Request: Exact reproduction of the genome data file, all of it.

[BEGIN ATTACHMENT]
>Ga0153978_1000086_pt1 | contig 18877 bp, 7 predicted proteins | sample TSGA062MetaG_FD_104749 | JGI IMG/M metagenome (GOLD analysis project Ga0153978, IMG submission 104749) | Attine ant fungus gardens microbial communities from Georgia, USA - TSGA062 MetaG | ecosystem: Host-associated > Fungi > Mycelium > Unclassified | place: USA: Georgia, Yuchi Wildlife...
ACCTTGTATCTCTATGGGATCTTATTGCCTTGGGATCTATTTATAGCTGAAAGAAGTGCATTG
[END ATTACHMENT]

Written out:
>Ga0153978_1000086_pt1 | contig 18877 bp, 7 predicted proteins | sample TSGA062MetaG_FD_104749 | JGI IMG/M metagenome (GOLD analysis project Ga0153978, IMG submission 104749) | Attine ant fungus gardens microbial communities from Georgia, USA - TSGA062 MetaG | ecosystem: Host-associated > Fungi > Mycelium > Unclassified | place: USA: Georgia, Yuchi Wildlife...
ACCTTGTATCTCTATGGGATCTTATTGCCTTGGGATCTATTTATAGCTGAAAGAAGTGCATTG